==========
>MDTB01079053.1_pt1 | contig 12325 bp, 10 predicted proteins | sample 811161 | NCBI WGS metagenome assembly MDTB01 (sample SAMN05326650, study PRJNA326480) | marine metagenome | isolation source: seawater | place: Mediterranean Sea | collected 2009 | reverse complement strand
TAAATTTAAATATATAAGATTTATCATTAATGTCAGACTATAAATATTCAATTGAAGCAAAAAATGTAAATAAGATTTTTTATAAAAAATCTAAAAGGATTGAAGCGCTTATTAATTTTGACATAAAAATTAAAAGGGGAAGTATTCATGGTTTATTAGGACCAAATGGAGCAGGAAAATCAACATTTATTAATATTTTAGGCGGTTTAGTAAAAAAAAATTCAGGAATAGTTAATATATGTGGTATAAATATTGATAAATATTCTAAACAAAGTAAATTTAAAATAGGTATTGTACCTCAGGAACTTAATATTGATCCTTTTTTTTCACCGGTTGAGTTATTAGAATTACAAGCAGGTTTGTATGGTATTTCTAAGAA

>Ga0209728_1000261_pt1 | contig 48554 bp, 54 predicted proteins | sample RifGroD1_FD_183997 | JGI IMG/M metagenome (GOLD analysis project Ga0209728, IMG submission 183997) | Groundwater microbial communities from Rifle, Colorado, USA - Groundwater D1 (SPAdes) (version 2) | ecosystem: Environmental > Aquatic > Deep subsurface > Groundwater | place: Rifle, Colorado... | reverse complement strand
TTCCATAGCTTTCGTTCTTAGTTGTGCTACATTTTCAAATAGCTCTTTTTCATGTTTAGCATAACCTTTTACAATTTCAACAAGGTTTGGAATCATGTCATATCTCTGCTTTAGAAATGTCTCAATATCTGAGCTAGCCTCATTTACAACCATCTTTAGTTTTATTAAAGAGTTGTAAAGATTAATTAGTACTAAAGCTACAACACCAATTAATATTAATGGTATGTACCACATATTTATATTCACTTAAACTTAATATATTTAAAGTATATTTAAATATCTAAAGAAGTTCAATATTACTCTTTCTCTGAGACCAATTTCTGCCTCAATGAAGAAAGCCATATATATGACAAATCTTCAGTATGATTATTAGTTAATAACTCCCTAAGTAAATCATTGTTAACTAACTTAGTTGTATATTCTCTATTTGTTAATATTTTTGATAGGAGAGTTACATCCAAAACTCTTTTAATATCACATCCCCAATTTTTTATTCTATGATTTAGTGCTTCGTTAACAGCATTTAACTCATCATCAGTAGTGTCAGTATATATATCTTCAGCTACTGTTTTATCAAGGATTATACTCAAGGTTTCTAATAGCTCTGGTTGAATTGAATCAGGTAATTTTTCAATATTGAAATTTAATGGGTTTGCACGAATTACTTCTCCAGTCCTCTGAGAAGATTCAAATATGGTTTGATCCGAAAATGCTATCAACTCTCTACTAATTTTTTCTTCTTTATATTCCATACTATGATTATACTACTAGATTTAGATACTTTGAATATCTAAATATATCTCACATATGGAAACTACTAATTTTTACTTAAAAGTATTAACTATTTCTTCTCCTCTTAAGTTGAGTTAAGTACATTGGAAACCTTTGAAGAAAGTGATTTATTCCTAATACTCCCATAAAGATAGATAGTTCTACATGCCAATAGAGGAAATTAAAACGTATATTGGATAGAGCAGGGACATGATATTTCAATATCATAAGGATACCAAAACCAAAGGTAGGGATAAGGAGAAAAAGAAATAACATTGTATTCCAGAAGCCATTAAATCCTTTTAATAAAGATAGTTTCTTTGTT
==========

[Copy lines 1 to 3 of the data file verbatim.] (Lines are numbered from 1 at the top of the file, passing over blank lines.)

>MDTB01079053.1_pt1 | contig 12325 bp, 10 predicted proteins | sample 811161 | NCBI WGS metagenome assembly MDTB01 (sample SAMN05326650, study PRJNA326480) | marine metagenome | isolation source: seawater | place: Mediterranean Sea | collected 2009 | reverse complement strand
TAAATTTAAATATATAAGATTTATCATTAATGTCAGACTATAAATATTCAATTGAAGCAAAAAATGTAAATAAGATTTTTTATAAAAAATCTAAAAGGATTGAAGCGCTTATTAATTTTGACATAAAAATTAAAAGGGGAAGTATTCATGGTTTATTAGGACCAAATGGAGCAGGAAAATCAACATTTATTAATATTTTAGGCGGTTTAGTAAAAAAAAATTCAGGAATAGTTAATATATGTGGTATAAATATTGATAAATATTCTAAACAAAGTAAATTTAAAATAGGTATTGTACCTCAGGAACTTAATATTGATCCTTTTTTTTCACCGGTTGAGTTATTAGAATTACAAGCAGGTTTGTATGGTATTTCTAAGAA

>Ga0209728_1000261_pt1 | contig 48554 bp, 54 predicted proteins | sample RifGroD1_FD_183997 | JGI IMG/M metagenome (GOLD analysis project Ga0209728, IMG submission 183997) | Groundwater microbial communities from Rifle, Colorado, USA - Groundwater D1 (SPAdes) (version 2) | ecosystem: Environmental > Aquatic > Deep subsurface > Groundwater | place: Rifle, Colorado... | reverse complement strand